Bài giảng Sensors and analytical devices - Part C: Some Basic Measurement Methods (Phần 3) - Nguyễn Công Phương

Selection of Pressure Sensors • Usually depends strongly on the intended application. • Manometers are used commonly when just a visual indication of pressure level is needed. • When an electrical form of output is required, the choice is usually one out of the several types of diaphragm sensors. • The resonant wire device is a popular choice for a very high measurement accuracy. • For pressure measurement in the vacuum range: thermocouple gauge, ionization gauge, etc. • At high pressure (>7000 bar): the manganin wire sensor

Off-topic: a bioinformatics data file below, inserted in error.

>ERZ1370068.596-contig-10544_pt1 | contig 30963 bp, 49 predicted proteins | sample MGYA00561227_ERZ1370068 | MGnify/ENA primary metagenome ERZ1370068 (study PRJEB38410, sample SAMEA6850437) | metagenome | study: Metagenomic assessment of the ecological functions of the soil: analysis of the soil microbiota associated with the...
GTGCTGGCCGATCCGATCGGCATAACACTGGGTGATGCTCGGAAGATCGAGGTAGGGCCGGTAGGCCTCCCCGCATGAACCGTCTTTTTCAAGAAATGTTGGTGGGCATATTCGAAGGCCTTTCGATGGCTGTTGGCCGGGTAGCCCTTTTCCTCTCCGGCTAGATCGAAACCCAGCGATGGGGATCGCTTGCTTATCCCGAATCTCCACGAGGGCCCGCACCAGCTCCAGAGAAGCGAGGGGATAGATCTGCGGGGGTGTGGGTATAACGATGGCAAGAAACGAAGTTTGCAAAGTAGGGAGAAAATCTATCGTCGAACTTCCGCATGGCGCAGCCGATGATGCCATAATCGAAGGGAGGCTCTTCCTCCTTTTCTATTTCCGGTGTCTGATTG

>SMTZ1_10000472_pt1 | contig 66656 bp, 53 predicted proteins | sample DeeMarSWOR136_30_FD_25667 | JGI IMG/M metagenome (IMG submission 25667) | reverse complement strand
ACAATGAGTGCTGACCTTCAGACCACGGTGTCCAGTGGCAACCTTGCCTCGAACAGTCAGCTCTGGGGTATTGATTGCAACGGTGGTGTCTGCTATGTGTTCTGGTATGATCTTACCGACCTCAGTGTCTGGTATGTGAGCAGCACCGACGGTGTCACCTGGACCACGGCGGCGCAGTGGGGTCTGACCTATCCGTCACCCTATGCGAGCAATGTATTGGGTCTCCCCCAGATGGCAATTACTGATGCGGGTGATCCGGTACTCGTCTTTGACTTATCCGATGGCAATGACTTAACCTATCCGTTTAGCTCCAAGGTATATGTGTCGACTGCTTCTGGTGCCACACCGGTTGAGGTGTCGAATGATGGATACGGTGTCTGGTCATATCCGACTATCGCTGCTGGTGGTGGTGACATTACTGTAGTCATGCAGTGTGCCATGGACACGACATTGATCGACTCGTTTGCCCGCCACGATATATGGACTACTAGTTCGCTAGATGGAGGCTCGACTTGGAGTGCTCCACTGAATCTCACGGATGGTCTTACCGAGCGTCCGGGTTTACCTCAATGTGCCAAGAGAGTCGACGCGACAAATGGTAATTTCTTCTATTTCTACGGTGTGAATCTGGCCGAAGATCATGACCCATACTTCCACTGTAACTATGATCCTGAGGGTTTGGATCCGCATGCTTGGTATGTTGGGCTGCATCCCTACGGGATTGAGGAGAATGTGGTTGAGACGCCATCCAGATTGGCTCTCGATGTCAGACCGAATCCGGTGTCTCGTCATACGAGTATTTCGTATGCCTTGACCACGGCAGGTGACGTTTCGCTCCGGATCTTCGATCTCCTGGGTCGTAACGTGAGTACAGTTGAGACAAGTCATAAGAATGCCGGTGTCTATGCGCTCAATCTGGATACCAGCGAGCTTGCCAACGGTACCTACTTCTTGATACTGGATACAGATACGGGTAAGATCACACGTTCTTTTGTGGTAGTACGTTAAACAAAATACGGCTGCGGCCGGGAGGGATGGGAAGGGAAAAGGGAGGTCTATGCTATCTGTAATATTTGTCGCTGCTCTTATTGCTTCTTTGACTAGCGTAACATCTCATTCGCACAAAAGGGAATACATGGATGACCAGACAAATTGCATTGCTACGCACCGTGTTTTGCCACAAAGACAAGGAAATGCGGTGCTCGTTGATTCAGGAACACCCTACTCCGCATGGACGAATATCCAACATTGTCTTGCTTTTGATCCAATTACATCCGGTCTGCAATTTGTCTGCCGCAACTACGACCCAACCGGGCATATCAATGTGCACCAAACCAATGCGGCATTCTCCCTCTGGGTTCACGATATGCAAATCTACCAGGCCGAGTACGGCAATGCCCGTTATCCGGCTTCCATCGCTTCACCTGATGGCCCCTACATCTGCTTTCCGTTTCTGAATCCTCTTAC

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Nguyễn Công Phương Sensors and Analytical Devices Some Basic Measurement Methods, Pressure Measurement Contents A. Introduction B. Sensors Characteristics C. Some Basic Measurement Methods D. Measurement Systems sites.google.com/site/ncpdhbkhn 2 Some Basic Measurement Methods I. Sensor Technologies II. Temperature Measurement III.Pressure Measurement IV.Flow Measurement V. Level Measurement VI.Mass, Force, and Torque Measurement VII.Translational Motion, Vibration, and Shock Measurement VIII.Rotational Motion Transducers sites.google.com/site/ncpdhbkhn 3 Pressure Measurement 1. Introduction 2. Diaphragms 3. Capacitive Pressure Sensor 4. Fiber – Optic Pressure Sensors 5. Bellows 6. Bourdon Tube 7. Manometers 8. Resonant Wire Devices 9. Electronic Pressure Gauges 10. Special Measurement Devices for Low Pressures 11. High – Pressure Measurement 12. Differential Pressure-Measuring Devices 13. Selection of Pressure Sensors sites.google.com/site/ncpdhbkhn 4 Introduction (1) • Very commonly in most industrial process control systems, & the next-most measured process parameter after temperature. • Absolute pressure (a/abs): – The difference between the pressure of the fluid & the absolute zero of pressure. – Made for such purposes as aircraft altitude measuremen (altimeters) & when quantifying atmospheric pressure. • Gauge pressure (g): – The difference between the pressure of a fluid & atmospheric pressure. – Made by instruments such as those measuring the pressure in vehicle tires. Absolute pr. = Gauge pr. + Atmospheric pr. • Difference pressure (d): – The difference between two absolute pressure values. – For some purposes in industrial process, especially as part of some fluid flow rate-measuring devices. sites.google.com/site/ncpdhbkhn 5 Introduction (2) • Pressure = Force/Area • Unit: – SI: Pascal (Pa) = Newtons per square meter (N/m2) – 1bar = 10,000Pa – US & Canada: pounds per square inch (psi) – Sometimes: milimeter of mercury or milimeter of water (particularly for blood pressure) – For low pressure: torr; 1torr = 133.3Pa • To avoid ambiguity: – (a) or (abs) for absolute pressure: 2.50Pa (a) – (g) for gauge pressure: 10bar (g) – (d) for differential: 5bar (d) – US & Canada: psia, psig, psid sites.google.com/site/ncpdhbkhn 6 Pressure Measurement 1. Introduction 2. Diaphragms 3. Capacitive Pressure Sensor 4. Fiber – Optic Pressure Sensors 5. Bellows 6. Bourdon Tube 7. Manometers 8. Resonant Wire Devices 9. Electronic Pressure Gauges 10. Special Measurement Devices for Low Pressures 11. High – Pressure Measurement 12. Differential Pressure-Measuring Devices 13. Selection of Pressure Sensors sites.google.com/site/ncpdhbkhn 7 Diaphragms (1) Translational movement Unknown pressure • Applied pressure causes displacement of the diaphragm & this movement is measured by a displacement transducer. • Different versions of diaphragm sensors can measure both absolute pressure (up to 50bar) & gauge pressure (up to 2000bar) according to whether the space on on side of the diaphram is, perspectively, evacuated or open to the atmosphere • A diaphragm can also measure differential pressure (up to 2.5bar) by applying the 2 pressures to the 2 sides of the diaphragm. sites.google.com/site/ncpdhbkhn 8 Diaphragms (2) • The diaphragm can be plastic, metal alloy, stainless steel, or ceramic. • Plastic diaphragms are the least expensive, but metal diaphragms give better accuracy. • Stainless steel is normally used in high temperature or corrosive environments. • Ceramic diaphragms are resistant even to strong acids & alkalis. • The typical magnitude of diaphragm displacement is 0.1mm. sites.google.com/site/ncpdhbkhn 9 Pressure Measurement 1. Introduction 2. Diaphragms 3. Capacitive Pressure Sensor 4. Fiber – Optic Pressure Sensors 5. Bellows 6. Bourdon Tube 7. Manometers 8. Resonant Wire Devices 9. Electronic Pressure Gauges 10. Special Measurement Devices for Low Pressures 11. High – Pressure Measurement 12. Differential Pressure-Measuring Devices 13. Selection of Pressure Sensors sites.google.com/site/ncpdhbkhn 10 Capacitive Pressure Sensor • Simply a diaphragm-type device. • Diaphragm displacement is determined by measuring the capacitance change between the diaphragm & a metal plate that is close to it. • A.k.a. Baratron gauge. • Inaccuracy: ±0.2. sites.google.com/site/ncpdhbkhn 11 Pressure Measurement 1. Introduction 2. Diaphragms 3. Capacitive Pressure Sensor 4. Fiber – Optic Pressure Sensors 5. Bellows 6. Bourdon Tube 7. Manometers 8. Resonant Wire Devices 9. Electronic Pressure Gauges 10. Special Measurement Devices for Low Pressures 11. High – Pressure Measurement 12. Differential Pressure-Measuring Devices 13. Selection of Pressure Sensors sites.google.com/site/ncpdhbkhn 12 Fiber – Optic Pressure Sensors Light Light in out sites.google.com/site/ncpdhbkhn 13 Pressure Measurement 1. Introduction 2. Diaphragms 3. Capacitive Pressure Sensor 4. Fiber – Optic Pressure Sensors 5. Bellows 6. Bourdon Tube 7. Manometers 8. Resonant Wire Devices 9. Electronic Pressure Gauges 10. Special Measurement Devices for Low Pressures 11. High – Pressure Measurement 12. Differential Pressure-Measuring Devices 13. Selection of Pressure Sensors sites.google.com/site/ncpdhbkhn 14 Bellows • Typically fabricated as a seamless tube of either metal or metal alloy. • Pressure changes within the bellows produce translational motion of the end of the bellows. • This motion can be measured by capacitive or inductive transducers or potentiometer. • Can measure either absolute pressure (up to 2.5bar) or gauge pressure (up to 150bar). sites.google.com/site/ncpdhbkhn 15 Pressure Measurement 1. Introduction 2. Diaphragms 3. Capacitive Pressure Sensor 4. Fiber – Optic Pressure Sensors 5. Bellows 6. Bourdon Tube 7. Manometers 8. Resonant Wire Devices 9. Electronic Pressure Gauges 10. Special Measurement Devices for Low Pressures 11. High – Pressure Measurement 12. Differential Pressure-Measuring Devices 13. Selection of Pressure Sensors sites.google.com/site/ncpdhbkhn 16 Bourdon Tube (1) .com/literature/tra nsactions/volume3 /pressure.html • Relative inexpensive & used commonly for measuring the gauge pressure of both gaseous & liquid fluids. • Consists of a specially shaped piece of oval- section, flexible, metal tube that is fixed atd one end & free to move at the other end. • When pressure is applied at the open, fixed end of the tube, the oval cross section becomes more circular  there is displacement of the free end of the tube. sites.google.com/site/ncpdhbkhn 17 Bourdon Tube (2) .com/literature/tra nsactions/volume3 /pressure.html • The displacement of the free end is measured by some form of displacement transducers. • The maximum possible deflection of the free end of the tube is proportional to the angle subtended by the arc through which the tube is bent. • For a C-type tube, the maximum value for this arc is less than 360o. • Spiral & helical tubes are used if greater measurement sensitivity & resolution are required. sites.google.com/site/ncpdhbkhn 18 Pressure Measurement 1. Introduction 2. Diaphragms 3. Capacitive Pressure Sensor 4. Fiber – Optic Pressure Sensors 5. Bellows 6. Bourdon Tube 7. Manometers a) U-Tube Manometer b) Well-Type Manometer c) Inclined Manometer 8. Resonant Wire Devices 9. Electronic Pressure Gauges 10. Special Measurement Devices for Low Pressures 11. High – Pressure Measurement 12. Differential Pressure-Measuring Devices 13. Selection of Pressure Sensors sites.google.com/site/ncpdhbkhn 19 U-Tube Manometer A B • The most common form of manometer. • ρ: the specific gravity of the fluid. • If an unknown is applied to side A, & side B is open to the atmosphere  h gauge pressure. • If side B is sealed & evacuated  absolute pressure. • If 2 unknown p1 & p2 are applied  differential pressure. • Liquid: – Water: inexpensive, used extensively, but not used when measuring the P h g pressure of fluids that react with or dissolve in water – Aniline, carbon tetrachloride, p1 p 2  h g bromoform, mercury, etc. sites.google.com/site/ncpdhbkhn 20 Well-Type Manometer • A.k.a. cistern/reservoir manometer. • One-half of the tube is made very large so that it forms a well. h • The change in the level of the well as the measured pressure varies is negligible. 12/well-type-manometer.html • Gauge pressure: p = hρ sites.google.com/site/ncpdhbkhn 21 Inclined Manometer sites.google.com/site/ncpdhbkhn 22 Pressure Measurement 1. Introduction 2. Diaphragms 3. Capacitive Pressure Sensor 4. Fiber – Optic Pressure Sensors 5. Bellows 6. Bourdon Tube 7. Manometers 8. Resonant Wire Devices 9. Electronic Pressure Gauges 10. Special Measurement Devices for Low Pressures 11. High – Pressure Measurement 12. Differential Pressure-Measuring Devices 13. Selection of Pressure Sensors sites.google.com/site/ncpdhbkhn 23 Resonant Wire Devices • The wire is positioned in a magnetic field & allowed to oscillate. • The oscillator circuit results in the oscillation of wire at its resonant frequency. • The variations in pressure affects the wire tension, due to which the resonant frequency of the wire also gets changed. • A digital counter circuit is used to detect the shift. =Resonant_Wire_Pressure_Transducer sites.google.com/site/ncpdhbkhn 24 Pressure Measurement 1. Introduction 2. Diaphragms 3. Capacitive Pressure Sensor 4. Fiber – Optic Pressure Sensors 5. Bellows 6. Bourdon Tube 7. Manometers 8. Resonant Wire Devices 9. Electronic Pressure Gauges 10. Special Measurement Devices for Low Pressures 11. High – Pressure Measurement 12. Differential Pressure-Measuring Devices 13. Selection of Pressure Sensors sites.google.com/site/ncpdhbkhn 25 Electronic Pressure Gauges • Piezoresistive pressure transducer: this diaphragm-type sensor uses piezoresistive strain gauges to measure diaphragm displacement. • Piezoelectric pressure transducer: this diaphragm-type sensor uses a piezoelectric crystal to measure diaphragm displacement. • Magnetic pressure transducer: this class of diaphragm-type device measures diaphragm displacement magnetically using inductive, variable reluctance, or eddy current sensors. • Capacitive pressure transducer: this diaphragm-type sensor measures variation in capacitance between the diaphragm & a fixed metal plate close to it. • Fiber-optic pressure sensor: known alternatively as an optical pressure sensor, this uses a fiber-optic sensor to measure the displacement of either a diaphragm or a Bourdon tube pressure sensor. • Potentiometric pressure sensor: this is a device where the translational motion of a bellow-type pressure sensor is connected to the sliding element of an electrical potentiometer. • Resonant pressure transducer: this is a form of resonant wire pressure- measuring device in which the pressure-induced frequency change is measured by electronics integrated into the device. sites.google.com/site/ncpdhbkhn 26 Pressure Measurement 1. Introduction 2. Diaphragms 3. Capacitive Pressure Sensor 4. Fiber – Optic Pressure Sensors 5. Bellows 6. Bourdon Tube 7. Manometers 8. Resonant Wire Devices 9. Electronic Pressure Gauges 10. Special Measurement Devices for Low Pressures a) Thermocouple Gauge b) Thermistor Gauge c) Pirani Gauge d) McLeod Gauge e) Ionization Gauge 11. High – Pressure Measurement 12. Differential Pressure-Measuring Devices 13. Selection of Pressure Sensors sites.google.com/site/ncpdhbkhn 27 Thermocouple Gauge • At low pressure, there is a linear relationship between pressure & thermal conductivity. • Measurement of thermal conductivity gives an indication of pressure. • Operation of the guage depends on the thermal conduction of heat between a hot wire in the center & the cold outer surface of a glass tube. • The temperature measured depends on the thermal conductivity of the gas in the tube & hence on its pressure. • Range: 10–4 mbar up to 1mbar. sites.google.com/site/ncpdhbkhn 28 Thermistor Gauge • Identical in its mode of operation to a thermocouple gauge. • Except that a thermistor is used to measure the temperature of the metal strip rather than a thermocouple. sites.google.com/site/ncpdhbkhn 29 Pressure Measurement 1. Introduction 2. Diaphragms 3. Capacitive Pressure Sensor 4. Fiber – Optic Pressure Sensors 5. Bellows 6. Bourdon Tube 7. Manometers 8. Resonant Wire Devices 9. Electronic Pressure Gauges 10. Special Measurement Devices for Low Pressures a) Thermocouple Gauge b) Thermistor Gauge c) Pirani Gauge d) McLeod Gauge e) Ionization Gauge 11. High – Pressure Measurement 12. Differential Pressure-Measuring Devices 13. Selection of Pressure Sensors sites.google.com/site/ncpdhbkhn 30 Pirani Gauge • Similar to a thermocouple gauge, but has 2 identical heated elements. • Each heated element consists of 4 coiled tungsten wires connected in parallel – One contains the gas at unknown pressure – The other evacuated to a very low pressure • Current is passed through the tungsten element, which attains a certain temperature according to the thermal conductivity of the gas. • The resistance of the element changes with temperature & causes an imbalance of the measurement bridge. sites.google.com/site/ncpdhbkhn 31 McLeod Gauge Ah2 g P  unknown V sites.google.com/site/ncpdhbkhn 32 Ionization Gauge • Used only in laboratory conditions. • 2 forms: hot cathode & cold cathod. • The filament discharges free electrons. • There is a current flowing between the grid & the ion collector. • This current is proportional to the number of ions per unit volume. • This number of ions is proportional to the gas pressure. • Cold cathod form: the stream of electrons is produced by a high voltage electrical discharge. /gauges_technicalnotes_1.cfm • Range: 10–10 to 1 mbar. sites.google.com/site/ncpdhbkhn 33 Pressure Measurement 1. Introduction 2. Diaphragms 3. Capacitive Pressure Sensor 4. Fiber – Optic Pressure Sensors 5. Bellows 6. Bourdon Tube 7. Manometers 8. Resonant Wire Devices 9. Electronic Pressure Gauges 10. Special Measurement Devices for Low Pressures 11. High – Pressure Measurement 12. Differential Pressure-Measuring Devices 13. Selection of Pressure Sensors sites.google.com/site/ncpdhbkhn 34 High – Pressure Measurement • Above 7000 bar. • Normally carried out electrically by monitoring the change of resistance of wires of special materials (manganin & gold-chromium alloy). • A coil of such wire is enclosed in a sealed, kerosene-filled, flexible bellows. • The unknown pressure is applied to one end of the bellows, which transmit pressure to the coil. • The magnitude of the applied pressure is determined by measuring the coil resistance. • Range: up to 30,000 bar. • Inaccuracy: ±0.5%. sites.google.com/site/ncpdhbkhn 35 Pressure Measurement 1. Introduction 2. Diaphragms 3. Capacitive Pressure Sensor 4. Fiber – Optic Pressure Sensors 5. Bellows 6. Bourdon Tube 7. Manometers 8. Resonant Wire Devices 9. Electronic Pressure Gauges 10. Special Measurement Devices for Low Pressures 11. High – Pressure Measurement 12. Differential Pressure-Measuring Devices 13. Selection of Pressure Sensors sites.google.com/site/ncpdhbkhn 36 Differential Pressure-Measuring Devices • Have 2 imput ports: – One unknown pressure is applied to each port, – Instrument output is the difference between the two pressures. • Another way: – Measure each pressure with a separate instrument, – & then substract one reading from the other. • Can be measured by special forms of many of the pressure-measuring devices discussed earlier. sites.google.com/site/ncpdhbkhn 37 Pressure Measurement 1. Introduction 2. Diaphragms 3. Capacitive Pressure Sensor 4. Fiber – Optic Pressure Sensors 5. Bellows 6. Bourdon Tube 7. Manometers 8. Resonant Wire Devices 9. Electronic Pressure Gauges 10. Special Measurement Devices for Low Pressures 11. High – Pressure Measurement 12. Differential Pressure-Measuring Devices 13. Selection of Pressure Sensors sites.google.com/site/ncpdhbkhn 38 Selection of Pressure Sensors • Usually depends strongly on the intended application. • Manometers are used commonly when just a visual indication of pressure level is needed. • When an electrical form of output is required, the choice is usually one out of the several types of diaphragm sensors. • The resonant wire device is a popular choice for a very high measurement accuracy. • For pressure measurement in the vacuum range: thermocouple gauge, ionization gauge, etc. • At high pressure (>7000 bar): the manganin wire sensor. sites.google.com/site/ncpdhbkhn 39